please keep an eye on our website: www.stedelijk.nl/en

Introduction
Against the backdrop of globalization today, museums for modern and
contemporary art in the West are inclined to pay serious attention to
the acquisition and presentation of art from all over the world, beyond
the still prevalent dominance of European and North American art. Given,
on the one hand, the extreme concentration of internationally operating
art institutions in Western  Europe and the United States, and the often
radically different self-understanding of non-Western art institutions
on the other, the institutional claims to the global need to be
reviewed, contextualized and contested.…

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Conference Report–“Disturbing Pasts: Memories, Controversies and Creativity”

This summer saw the conclusion of ‘Disturbing Pasts: Memories, Controversies and Creativity’, an international research project led by Leon Wainwright (Department of Art History, The Open University, UK) which began in December 2011. (For an overview of the project, visit: www.open.ac.uk/Arts/disturbing-pasts/ )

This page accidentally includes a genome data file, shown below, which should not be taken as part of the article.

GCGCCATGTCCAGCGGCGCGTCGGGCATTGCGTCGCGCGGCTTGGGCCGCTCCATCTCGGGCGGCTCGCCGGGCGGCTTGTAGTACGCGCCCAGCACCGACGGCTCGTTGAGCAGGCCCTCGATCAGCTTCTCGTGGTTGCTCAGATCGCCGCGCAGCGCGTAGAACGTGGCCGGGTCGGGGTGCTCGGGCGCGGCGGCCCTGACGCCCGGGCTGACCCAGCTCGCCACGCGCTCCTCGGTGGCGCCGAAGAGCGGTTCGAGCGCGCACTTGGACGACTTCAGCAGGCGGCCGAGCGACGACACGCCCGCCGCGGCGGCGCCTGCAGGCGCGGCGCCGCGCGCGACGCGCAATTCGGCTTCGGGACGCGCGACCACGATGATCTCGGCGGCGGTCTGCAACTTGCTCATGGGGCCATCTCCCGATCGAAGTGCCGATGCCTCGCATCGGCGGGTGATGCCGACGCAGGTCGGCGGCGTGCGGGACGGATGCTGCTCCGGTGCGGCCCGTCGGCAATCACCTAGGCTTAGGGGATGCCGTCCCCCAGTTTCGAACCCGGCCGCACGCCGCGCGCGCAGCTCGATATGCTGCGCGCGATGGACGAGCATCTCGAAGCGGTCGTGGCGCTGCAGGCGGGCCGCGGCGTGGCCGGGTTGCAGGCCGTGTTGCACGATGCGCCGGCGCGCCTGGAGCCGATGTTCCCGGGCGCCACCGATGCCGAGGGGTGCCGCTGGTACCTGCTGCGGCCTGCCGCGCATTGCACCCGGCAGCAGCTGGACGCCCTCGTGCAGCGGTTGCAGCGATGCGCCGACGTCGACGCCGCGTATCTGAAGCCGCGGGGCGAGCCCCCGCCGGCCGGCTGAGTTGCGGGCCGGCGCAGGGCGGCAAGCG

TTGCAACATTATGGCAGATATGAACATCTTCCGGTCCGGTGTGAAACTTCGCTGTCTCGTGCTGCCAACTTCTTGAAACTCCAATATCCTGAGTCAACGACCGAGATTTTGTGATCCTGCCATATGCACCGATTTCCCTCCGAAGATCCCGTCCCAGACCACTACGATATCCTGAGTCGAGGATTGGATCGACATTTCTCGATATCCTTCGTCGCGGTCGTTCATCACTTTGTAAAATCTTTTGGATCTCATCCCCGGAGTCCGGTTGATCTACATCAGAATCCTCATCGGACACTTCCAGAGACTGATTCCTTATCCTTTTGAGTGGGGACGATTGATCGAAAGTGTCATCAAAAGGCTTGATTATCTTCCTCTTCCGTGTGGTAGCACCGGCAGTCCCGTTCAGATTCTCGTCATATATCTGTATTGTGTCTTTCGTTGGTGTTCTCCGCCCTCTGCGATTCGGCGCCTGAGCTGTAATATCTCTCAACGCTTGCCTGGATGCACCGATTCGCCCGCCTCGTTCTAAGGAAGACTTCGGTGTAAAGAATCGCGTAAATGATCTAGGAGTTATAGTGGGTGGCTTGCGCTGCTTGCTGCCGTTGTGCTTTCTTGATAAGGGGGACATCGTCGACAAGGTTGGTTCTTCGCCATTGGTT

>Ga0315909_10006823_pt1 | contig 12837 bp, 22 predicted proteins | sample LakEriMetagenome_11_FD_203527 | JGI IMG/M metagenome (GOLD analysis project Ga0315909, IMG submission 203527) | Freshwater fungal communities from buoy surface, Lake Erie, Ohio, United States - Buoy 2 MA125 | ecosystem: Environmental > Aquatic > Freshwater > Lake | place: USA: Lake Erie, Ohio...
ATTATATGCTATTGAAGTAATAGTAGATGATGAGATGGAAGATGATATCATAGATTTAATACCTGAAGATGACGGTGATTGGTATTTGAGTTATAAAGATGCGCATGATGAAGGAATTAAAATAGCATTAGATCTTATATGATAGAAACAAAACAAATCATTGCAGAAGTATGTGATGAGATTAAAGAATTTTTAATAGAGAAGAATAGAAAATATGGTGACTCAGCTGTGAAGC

The main focus of Disturbing Pasts was a major conference that took place over three days at the Museum of Ethnology, Vienna (recently renamed Weltmuseum Vienna) on 20-22 November 2012. The majority of speakers were from outside academia, the event was free to attend and widely publicised, while ample time was allowed for discussion and interaction with the audience and for networking among participants. It consisted of panels of highly-illustrated presentations on five distinct yet complementary themes. Each panel combined speakers from the three selected groupings of stakeholders (artists, curators and academics) and saw a productive exchange between them.…

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“Plastic” Art: The Work of Maika’i Tubbs

By Fiona McDonald (University College London) 

Maika'i Tubbs, "A Life of Its Own," 2010, plastic forks, spoons, knives

Maika’i Tubbs, “A Life of Its Own,” 2010, plastic forks, spoons, knives

During the 2013 Sakàhan: International Indigenous Art quinquennial exhibition at the National Gallery of Canada, the complexity of the materiality of many works was explored through a series of interviews with artists who were on site at the gallery to install their works. While many intricate threads are interwoven throughout the Sakàhan curatorial project, the main focus stems from the ambition to create an exhibition that explores, on an international level, what it means to be indigenous today.